There is no place more despised in American politics right now than the center. Not the ideological center, necessarily, but the temperamental center. That space inhabited by people who recoil instinctively from bloody-knuckled partisanship and the collectivist demonization it requires, who lament the erosion of democratic norms and the delegitimization of mediating institutions. At a moment of intense polarization, when the time for choosing was yesterday, who has the patience for such scoldy fence-sitters?The problem Mr Welch is struggling with rests on overuse of the term "center" On one hand, he's talking about a philosophical principle, centered on such things as enumerated, separated, and limited powers, emergence, and simple rules for a complex world. On the other hand, he's talking about compromise-happy squishes. When the True Believers have taken leave of their senses, what good does splitting the difference between one form of madness and another do? He sort of gets it.
You can find a lot of libertarians in this unhappy camp, averse as they usually are to the tribal political hysterics of the day. Flake is among the most libertarian members of the Senate; in the House, arguably the most temperamentally centrist member is the one who prefers describing himself with the (as-yet lower-case) l-word: Rep. Justin Amash (R-Mich.). Amash's Twitter feed these days is filled with such cheery observations as, "Political discourse today is driven almost entirely by tribalism and bias and very little by principles and truth. We've come to a sad and dangerous place. Liberty cannot survive without virtue."
But you can find a lot of anti-libertarian people in the temperamental center as well. Bill Kristol. Benjamin Wittes. The late John McCain, and the D.C. establishment that mourned him (and its own receding power) for a week last month. There is a whole cadre of anti-Trump conservatives who have not yet come to grips with the way their support for war, surveillance, spending, bailouts, and wink-nudge populism helped discredit their precious establishment in the first place.
Pox-on-both-houses centrism, even with some libertarian flavoring, does not always lead to wisdom. Setting your own coordinates by the position of the other two poles is reactive, unsteady, a recipe for squishiness. (This is one of many reasons why, even though there are many of libertarians who can be found in the temperamental center, there are a lot of other, more anarchistic libertarians who positively hate that place and the people associated with it.)Exactly. It doesn't take a lot of work to locate professed socialists and communists who will have no truck with the left wing of the Democrats, either.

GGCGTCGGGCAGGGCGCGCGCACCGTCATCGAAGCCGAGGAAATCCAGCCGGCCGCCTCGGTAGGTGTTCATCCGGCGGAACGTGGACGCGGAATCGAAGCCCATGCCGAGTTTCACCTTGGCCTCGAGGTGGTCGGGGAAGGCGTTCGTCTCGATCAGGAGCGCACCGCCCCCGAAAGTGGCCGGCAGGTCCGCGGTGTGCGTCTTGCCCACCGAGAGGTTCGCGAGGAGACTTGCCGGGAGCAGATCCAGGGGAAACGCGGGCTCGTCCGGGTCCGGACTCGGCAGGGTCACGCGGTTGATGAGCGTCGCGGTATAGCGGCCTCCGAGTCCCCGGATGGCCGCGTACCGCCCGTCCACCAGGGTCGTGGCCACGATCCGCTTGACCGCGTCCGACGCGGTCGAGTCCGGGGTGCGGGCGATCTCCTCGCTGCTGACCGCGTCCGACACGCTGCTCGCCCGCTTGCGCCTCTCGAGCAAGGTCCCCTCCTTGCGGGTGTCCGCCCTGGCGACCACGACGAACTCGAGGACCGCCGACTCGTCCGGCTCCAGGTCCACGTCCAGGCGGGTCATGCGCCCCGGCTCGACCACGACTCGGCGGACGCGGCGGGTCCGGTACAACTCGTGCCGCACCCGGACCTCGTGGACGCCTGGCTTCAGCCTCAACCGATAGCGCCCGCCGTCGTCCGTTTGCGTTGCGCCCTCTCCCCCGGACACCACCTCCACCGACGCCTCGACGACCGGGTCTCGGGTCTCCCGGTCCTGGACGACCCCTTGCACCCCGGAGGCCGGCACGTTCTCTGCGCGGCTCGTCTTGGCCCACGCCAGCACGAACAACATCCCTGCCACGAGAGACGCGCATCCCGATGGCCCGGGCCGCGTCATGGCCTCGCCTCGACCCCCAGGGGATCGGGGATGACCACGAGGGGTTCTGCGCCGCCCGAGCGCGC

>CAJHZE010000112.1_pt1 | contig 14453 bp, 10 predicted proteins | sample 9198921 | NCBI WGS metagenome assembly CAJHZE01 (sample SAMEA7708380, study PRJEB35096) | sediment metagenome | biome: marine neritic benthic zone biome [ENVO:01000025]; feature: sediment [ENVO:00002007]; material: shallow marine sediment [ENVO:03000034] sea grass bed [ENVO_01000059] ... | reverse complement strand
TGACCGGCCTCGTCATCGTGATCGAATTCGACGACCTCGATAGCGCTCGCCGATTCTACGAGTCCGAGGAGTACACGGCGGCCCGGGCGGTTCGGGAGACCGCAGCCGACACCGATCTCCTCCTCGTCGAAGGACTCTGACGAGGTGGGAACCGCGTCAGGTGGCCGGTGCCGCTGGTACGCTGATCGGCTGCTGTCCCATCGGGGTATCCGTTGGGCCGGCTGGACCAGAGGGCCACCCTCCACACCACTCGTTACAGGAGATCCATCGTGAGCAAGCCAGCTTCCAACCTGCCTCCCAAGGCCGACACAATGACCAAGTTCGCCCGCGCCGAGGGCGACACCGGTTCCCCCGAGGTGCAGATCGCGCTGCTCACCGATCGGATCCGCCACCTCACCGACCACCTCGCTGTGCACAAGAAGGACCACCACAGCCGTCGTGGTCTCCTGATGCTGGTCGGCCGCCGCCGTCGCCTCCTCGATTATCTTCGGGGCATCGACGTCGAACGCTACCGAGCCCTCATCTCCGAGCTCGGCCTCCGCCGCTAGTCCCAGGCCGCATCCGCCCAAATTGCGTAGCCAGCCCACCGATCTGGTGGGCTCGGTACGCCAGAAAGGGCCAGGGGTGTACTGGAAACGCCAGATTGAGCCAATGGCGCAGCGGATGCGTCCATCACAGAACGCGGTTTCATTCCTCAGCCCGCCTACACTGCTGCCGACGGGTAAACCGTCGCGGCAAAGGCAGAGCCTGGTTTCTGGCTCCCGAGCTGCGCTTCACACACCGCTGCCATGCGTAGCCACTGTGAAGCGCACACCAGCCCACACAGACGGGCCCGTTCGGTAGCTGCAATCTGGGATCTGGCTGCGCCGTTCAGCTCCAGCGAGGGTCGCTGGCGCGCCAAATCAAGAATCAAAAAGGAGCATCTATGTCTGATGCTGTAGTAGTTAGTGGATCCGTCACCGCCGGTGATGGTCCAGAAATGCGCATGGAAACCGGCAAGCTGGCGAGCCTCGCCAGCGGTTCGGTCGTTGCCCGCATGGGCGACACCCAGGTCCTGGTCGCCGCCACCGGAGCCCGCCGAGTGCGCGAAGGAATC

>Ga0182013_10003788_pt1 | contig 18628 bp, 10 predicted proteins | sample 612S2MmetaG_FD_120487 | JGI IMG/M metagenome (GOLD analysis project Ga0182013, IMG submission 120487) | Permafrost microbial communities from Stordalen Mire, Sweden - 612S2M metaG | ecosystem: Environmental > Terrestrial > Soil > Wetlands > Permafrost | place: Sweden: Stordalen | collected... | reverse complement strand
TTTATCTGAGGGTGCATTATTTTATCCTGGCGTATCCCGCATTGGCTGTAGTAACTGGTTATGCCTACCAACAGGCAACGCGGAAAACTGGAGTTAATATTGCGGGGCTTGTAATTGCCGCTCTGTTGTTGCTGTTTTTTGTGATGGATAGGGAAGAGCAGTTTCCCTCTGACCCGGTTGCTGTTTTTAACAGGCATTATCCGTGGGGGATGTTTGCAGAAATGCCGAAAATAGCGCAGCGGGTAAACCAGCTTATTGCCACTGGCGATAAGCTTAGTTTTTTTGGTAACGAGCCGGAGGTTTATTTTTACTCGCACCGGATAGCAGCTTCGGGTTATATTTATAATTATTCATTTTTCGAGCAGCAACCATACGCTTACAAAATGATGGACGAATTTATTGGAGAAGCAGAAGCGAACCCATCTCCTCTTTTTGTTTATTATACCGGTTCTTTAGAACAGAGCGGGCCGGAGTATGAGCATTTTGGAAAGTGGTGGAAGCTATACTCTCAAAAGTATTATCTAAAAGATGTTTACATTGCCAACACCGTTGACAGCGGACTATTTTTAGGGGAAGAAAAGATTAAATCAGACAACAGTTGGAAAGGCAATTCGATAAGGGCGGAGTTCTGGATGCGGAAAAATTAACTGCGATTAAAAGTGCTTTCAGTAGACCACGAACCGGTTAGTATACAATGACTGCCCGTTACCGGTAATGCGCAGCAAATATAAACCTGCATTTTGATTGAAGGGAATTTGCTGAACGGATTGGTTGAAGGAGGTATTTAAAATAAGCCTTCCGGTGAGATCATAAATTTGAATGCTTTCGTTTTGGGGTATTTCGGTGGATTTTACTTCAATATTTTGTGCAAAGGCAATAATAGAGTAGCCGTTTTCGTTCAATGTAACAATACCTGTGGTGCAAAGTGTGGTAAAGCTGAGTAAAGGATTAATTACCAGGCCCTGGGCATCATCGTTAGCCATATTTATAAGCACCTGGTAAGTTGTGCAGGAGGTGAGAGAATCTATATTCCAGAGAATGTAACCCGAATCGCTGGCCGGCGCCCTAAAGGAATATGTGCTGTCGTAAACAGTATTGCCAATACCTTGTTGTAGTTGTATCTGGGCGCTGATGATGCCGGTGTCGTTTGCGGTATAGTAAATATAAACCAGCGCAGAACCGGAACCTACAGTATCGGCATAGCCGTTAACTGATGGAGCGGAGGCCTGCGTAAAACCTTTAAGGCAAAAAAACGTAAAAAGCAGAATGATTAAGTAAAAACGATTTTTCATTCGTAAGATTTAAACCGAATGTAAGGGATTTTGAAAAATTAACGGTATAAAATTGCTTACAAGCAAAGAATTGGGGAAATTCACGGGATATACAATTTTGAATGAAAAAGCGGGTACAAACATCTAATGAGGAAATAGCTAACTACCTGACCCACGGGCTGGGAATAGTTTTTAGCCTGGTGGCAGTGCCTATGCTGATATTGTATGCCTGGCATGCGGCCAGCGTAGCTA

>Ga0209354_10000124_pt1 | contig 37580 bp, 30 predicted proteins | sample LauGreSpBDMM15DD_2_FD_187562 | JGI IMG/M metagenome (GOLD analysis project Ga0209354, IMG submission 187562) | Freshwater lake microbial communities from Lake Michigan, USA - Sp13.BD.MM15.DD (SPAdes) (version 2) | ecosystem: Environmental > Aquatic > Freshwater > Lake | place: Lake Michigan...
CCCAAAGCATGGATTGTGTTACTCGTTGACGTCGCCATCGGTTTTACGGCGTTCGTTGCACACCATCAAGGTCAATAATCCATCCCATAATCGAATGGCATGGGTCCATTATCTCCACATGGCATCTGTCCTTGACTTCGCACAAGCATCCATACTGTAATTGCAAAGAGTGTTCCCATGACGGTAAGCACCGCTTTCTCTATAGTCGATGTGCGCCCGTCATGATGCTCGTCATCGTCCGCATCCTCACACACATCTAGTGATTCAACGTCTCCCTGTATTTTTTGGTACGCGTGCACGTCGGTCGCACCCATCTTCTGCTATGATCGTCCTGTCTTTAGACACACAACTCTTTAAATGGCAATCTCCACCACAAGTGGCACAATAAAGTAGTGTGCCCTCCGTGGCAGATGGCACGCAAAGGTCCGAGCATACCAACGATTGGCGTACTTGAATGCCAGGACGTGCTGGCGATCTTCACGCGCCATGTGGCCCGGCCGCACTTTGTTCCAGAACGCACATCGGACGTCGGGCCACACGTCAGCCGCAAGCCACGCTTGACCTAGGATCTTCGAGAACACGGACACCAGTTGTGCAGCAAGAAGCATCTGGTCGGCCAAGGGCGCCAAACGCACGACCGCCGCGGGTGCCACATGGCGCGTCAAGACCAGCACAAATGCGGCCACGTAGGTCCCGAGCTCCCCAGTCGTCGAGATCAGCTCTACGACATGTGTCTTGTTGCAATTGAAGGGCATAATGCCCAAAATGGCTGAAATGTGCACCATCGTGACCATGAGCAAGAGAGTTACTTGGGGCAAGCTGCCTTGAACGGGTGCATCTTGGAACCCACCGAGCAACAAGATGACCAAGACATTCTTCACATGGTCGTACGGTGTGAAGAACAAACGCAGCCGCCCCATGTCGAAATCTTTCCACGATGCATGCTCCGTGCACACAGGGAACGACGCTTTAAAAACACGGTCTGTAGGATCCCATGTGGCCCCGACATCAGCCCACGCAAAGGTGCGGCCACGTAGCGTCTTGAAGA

It also doesn't take a lot of work to figure out that there are limits to compromise. Mr Welch praised Senator Flake for saving the Brett Kavanaugh nomination.
Commentators in the temperamental center — Timothy P. Carney Megan McArdle, Ross Douthat — proposed variations on the same theme: Just investigate a bit longer, clear up some of the more soluble disparities, and schedule a prompt vote. The non-grandstanding Democrats on the committee (basically Klobuchar and Coons) articulated a similar bargain.That libertarian wing is going to have to come to grips, sooner or later, with the reality that until voters figure out that the false binary of Republican and Democrat loses its validity with enough voters making a different choice. To their credit, the true believers trading under various socialist and communist banners have been making such claims for years. Unfortunately, they've got nothing by way of a positive vision to expand their constituencies very much. Enumerated and limited powers, and emergence, have a lot more going for them.
But it took a haunted-looking Flake, reportedly operating on zero sleep, normally handsome face puffed up with five extra pounds of frown, to make that reasonable and de-escalatory framework a reality. The libertarian wing of the temperamental center delivered a result that at least temporarily forestalled the worst of American smash-mouth politics.